Hand Tools Archive

Subject:
Re: Going from 55 to 45
Response To:
Going from 55 to 45 ()

Derek Cohen (in Perth, Australia)
I have a bronze #4 plane with a 55 degree frog. I am considering going from 55 to 45, I find that the plane adjusts depth very coarsely and a heavy cut is very difficult to push.

I can't help but think that moving to a 45 degree frog will alleviate these issues. Is the case?

Hi Brian

Lowering the frog angle will reduce the centre of gravity and will also reduce the resistance of the blade through the wood (moving from more of a scraping to a slicing cut).

I suspect that the lower frog will require that the blade be extended further to cut. In other words, the lower frog offers a less hit-and-miss adjustments.

In my recent review/discussion of the custom Veritas planes, where it was possible to swap around frog angles, it was pretty obvious that the lower angle frog-plus-chipbreaker smoothed as well as a higher angle frog-minus chipbreaker, and that it produced a finer surface on bare wood. This difference disappears once a finish is applied.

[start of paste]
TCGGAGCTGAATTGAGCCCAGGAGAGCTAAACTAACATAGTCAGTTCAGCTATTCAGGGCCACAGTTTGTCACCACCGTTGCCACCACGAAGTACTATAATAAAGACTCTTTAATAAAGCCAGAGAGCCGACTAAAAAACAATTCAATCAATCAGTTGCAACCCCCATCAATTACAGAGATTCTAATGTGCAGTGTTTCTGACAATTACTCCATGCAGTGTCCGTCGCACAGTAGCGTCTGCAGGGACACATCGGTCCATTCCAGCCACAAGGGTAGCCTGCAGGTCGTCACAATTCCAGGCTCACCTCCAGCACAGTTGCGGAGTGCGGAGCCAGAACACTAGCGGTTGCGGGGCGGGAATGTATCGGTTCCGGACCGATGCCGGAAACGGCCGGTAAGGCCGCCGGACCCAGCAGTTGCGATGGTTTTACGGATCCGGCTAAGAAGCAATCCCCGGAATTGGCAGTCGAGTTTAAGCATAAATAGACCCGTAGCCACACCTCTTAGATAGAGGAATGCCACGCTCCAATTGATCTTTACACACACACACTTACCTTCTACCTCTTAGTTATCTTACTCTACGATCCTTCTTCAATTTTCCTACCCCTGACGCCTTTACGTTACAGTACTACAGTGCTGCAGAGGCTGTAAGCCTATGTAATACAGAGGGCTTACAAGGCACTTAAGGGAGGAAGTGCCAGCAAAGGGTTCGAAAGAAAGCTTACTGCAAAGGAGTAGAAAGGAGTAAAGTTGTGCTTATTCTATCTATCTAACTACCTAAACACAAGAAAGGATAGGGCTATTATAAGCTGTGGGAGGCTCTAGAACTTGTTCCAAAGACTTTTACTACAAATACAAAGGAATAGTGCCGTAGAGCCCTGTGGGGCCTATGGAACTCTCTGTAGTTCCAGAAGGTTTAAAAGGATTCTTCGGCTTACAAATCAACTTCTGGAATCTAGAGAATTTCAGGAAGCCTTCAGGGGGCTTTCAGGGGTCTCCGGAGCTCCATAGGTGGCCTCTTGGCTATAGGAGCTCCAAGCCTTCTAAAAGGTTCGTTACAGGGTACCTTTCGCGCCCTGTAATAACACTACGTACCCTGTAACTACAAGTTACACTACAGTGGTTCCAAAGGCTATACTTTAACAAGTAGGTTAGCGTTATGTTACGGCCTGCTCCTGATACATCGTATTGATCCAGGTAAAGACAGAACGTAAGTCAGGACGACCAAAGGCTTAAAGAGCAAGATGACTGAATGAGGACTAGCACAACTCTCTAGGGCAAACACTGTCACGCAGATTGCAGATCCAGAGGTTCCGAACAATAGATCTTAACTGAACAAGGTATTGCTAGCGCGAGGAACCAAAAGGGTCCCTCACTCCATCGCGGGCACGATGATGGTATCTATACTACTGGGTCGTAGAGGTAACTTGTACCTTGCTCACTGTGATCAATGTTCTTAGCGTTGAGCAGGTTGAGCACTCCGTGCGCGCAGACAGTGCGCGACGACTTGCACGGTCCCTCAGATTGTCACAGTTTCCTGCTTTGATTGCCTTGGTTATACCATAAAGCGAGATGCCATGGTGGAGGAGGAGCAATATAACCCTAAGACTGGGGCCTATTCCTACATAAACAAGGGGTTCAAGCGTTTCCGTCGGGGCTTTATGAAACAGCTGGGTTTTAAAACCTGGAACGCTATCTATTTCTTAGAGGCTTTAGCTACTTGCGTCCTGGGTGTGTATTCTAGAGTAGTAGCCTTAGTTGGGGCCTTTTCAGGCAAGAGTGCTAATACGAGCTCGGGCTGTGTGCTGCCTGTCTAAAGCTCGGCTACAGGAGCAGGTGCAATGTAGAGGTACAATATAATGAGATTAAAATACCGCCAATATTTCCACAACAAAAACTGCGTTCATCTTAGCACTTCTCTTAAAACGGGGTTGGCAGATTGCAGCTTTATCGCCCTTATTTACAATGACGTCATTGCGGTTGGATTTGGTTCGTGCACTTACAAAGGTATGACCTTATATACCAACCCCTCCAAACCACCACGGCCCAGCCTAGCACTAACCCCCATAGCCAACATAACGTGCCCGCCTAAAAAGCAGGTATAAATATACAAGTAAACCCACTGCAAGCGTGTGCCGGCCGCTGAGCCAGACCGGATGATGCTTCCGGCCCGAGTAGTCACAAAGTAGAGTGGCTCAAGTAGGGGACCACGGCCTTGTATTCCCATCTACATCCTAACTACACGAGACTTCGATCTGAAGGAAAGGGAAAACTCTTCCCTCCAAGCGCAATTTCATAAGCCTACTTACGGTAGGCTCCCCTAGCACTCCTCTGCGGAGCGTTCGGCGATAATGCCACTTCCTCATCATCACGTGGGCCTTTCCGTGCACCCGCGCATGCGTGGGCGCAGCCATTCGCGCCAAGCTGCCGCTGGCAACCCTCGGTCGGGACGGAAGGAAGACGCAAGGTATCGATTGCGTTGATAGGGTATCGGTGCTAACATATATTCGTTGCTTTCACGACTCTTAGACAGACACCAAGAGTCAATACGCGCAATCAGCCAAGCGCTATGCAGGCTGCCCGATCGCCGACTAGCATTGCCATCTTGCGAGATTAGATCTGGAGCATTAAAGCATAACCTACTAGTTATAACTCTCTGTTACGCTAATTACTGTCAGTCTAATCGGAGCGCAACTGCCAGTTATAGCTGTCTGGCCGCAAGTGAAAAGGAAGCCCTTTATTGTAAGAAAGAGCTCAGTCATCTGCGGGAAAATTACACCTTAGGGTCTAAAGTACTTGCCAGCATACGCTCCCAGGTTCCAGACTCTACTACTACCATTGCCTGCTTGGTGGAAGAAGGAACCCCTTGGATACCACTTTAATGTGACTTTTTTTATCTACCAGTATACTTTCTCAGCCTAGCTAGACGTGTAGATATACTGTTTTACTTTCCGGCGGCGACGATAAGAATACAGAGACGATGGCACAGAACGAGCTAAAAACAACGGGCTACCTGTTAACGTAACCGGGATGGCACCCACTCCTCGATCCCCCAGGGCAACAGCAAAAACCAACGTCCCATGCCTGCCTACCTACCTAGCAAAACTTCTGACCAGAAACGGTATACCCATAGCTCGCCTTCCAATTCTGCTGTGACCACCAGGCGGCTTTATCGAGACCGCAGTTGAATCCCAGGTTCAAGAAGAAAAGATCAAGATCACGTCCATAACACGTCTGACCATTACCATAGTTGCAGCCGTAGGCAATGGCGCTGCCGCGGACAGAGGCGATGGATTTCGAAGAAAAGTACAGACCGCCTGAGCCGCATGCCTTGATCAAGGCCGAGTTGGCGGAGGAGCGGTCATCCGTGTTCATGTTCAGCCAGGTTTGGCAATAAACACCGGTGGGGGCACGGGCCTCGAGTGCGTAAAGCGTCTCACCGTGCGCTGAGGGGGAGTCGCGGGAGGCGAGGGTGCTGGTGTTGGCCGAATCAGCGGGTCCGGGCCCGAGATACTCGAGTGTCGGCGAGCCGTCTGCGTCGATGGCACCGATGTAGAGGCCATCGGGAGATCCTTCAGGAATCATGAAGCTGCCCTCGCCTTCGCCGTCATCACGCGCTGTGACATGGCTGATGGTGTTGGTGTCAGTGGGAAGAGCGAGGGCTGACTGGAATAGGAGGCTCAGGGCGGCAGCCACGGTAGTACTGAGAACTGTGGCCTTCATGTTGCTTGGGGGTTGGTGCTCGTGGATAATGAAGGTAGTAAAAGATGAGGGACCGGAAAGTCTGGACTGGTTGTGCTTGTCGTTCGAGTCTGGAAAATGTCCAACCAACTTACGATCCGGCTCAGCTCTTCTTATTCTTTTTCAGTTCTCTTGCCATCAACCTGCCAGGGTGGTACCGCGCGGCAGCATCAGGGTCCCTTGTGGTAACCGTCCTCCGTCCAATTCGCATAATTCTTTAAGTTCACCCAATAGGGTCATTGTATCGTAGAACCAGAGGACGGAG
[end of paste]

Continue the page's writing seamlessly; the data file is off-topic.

I have a LN # 4 1/2, the Anniversary model, which came with a 50 degree frog. A few years ago - before I began utilising the chipbreaker to control tearout - I added a 55 degree frog (keeping in mind that I plane highly interlocked wood). The combination of a wide blade (2 3/8") and a high cutting angle was very unpleasant, even with a waxed sole, and the plane began to sit on the shelf. This has recently been returned to the 50 degree frog which, with chipbreaker, has become a user once again.

I also have a LN #3, which I purchased with a 55 degree frog. That works better since the blade is narrow ( 1 3/4") - one reason I have the #3 over the #4 (2" wide blade). The high frog enabled me to swap out the smaller handle for the one from a #4. Recently, I wanted a lower frog. I am restricted to a 50 degree if I keep the handle. Fortunately, there is not a lot of difference in using a 45- or 50 degree frog (the difference comes when you drop to about 40-42 degrees, as with the Veritas Custom).

Regards from Perth

Derek

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